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Productivity driving growth in China and Asia

LIRNEasia’s future work will focus on knowledge-based economies, which makes us very interested in stories like this, which place innovation at the center.

China’s productivity has been lifted by a massive expansion of private enterprise, and a shift of labour out of agricultural work and into more productive jobs in industry. China’s average return on physical capital is now well above the global average, according to Goldman Sachs. A decade ago it was less than half the world average.

Why have the Asian economies led the pack? The most important determinants of longer-term productivity growth are the rate of adoption of existing and new technologies, the pace of domestic scientific innovation and changes in the organisation of production. These, in turn, depend on factors such as the openness of an economy to foreign direct investment and trade, education and the flexibility of labour markets.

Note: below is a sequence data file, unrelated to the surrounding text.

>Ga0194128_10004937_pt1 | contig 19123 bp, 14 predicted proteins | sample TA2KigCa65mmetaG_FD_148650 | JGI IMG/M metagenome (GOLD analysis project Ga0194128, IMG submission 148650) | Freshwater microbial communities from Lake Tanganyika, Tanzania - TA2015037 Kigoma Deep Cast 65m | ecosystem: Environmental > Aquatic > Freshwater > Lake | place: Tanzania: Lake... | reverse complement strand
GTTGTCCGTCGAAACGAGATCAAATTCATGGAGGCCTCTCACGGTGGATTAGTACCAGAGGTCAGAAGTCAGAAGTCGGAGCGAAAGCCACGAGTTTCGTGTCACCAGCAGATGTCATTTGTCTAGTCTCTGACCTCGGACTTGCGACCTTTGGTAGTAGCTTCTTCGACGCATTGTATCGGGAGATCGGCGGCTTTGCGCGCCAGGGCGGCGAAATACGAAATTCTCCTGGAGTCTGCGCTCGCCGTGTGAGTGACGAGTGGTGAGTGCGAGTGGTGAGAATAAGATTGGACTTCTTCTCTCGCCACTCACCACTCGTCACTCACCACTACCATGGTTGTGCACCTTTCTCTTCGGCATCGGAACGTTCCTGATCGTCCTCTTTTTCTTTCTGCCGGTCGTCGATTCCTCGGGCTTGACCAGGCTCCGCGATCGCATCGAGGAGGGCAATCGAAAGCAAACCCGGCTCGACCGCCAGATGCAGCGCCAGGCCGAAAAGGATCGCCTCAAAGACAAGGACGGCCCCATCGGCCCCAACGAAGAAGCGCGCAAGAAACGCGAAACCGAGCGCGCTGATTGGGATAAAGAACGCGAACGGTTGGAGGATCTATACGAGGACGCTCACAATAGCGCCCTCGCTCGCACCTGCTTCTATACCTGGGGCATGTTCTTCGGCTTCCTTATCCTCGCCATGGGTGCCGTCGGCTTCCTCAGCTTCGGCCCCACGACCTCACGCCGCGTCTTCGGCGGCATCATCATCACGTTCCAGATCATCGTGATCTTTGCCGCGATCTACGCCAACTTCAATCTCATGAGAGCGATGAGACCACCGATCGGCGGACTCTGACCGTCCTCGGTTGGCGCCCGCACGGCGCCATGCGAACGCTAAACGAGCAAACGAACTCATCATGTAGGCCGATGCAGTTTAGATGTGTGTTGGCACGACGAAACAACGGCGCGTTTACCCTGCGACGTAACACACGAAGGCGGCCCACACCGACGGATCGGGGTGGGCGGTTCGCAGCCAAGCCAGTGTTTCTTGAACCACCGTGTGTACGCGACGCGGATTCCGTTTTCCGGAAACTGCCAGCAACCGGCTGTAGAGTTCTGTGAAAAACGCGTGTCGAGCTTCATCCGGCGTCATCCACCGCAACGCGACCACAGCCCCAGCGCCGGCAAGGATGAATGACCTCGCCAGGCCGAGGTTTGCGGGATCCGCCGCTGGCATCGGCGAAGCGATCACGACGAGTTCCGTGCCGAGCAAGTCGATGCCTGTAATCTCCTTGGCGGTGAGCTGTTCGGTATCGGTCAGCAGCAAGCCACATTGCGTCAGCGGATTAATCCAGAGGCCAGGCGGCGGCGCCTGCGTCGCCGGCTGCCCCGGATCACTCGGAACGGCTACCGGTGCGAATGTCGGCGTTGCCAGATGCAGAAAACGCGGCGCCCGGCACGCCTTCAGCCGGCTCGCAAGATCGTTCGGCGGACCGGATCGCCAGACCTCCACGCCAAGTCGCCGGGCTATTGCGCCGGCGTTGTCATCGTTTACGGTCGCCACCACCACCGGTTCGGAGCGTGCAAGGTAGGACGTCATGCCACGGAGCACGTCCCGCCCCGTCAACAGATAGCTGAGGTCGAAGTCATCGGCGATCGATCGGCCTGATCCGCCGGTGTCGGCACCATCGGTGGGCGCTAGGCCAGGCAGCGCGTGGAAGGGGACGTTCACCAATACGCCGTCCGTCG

Using a composite index of technology penetration and innovation (including, for instance, computers and mobile phones per head), Mr Cates finds a strong link between the rate of increase in an economy’s technological progress and its productivity growth. China’s level of technology is still well behind that in America, but it has seen by far the fastest rate of improvement over the past decade. This is not just because China started from such a low base but also because it is more open to foreign investment than many other emerging economies, including Japan and South Korea when they were at similar stages of development. China’s TFP growth is almost twice as fast as that of Japan and South Korea during their periods of peak economic growth.

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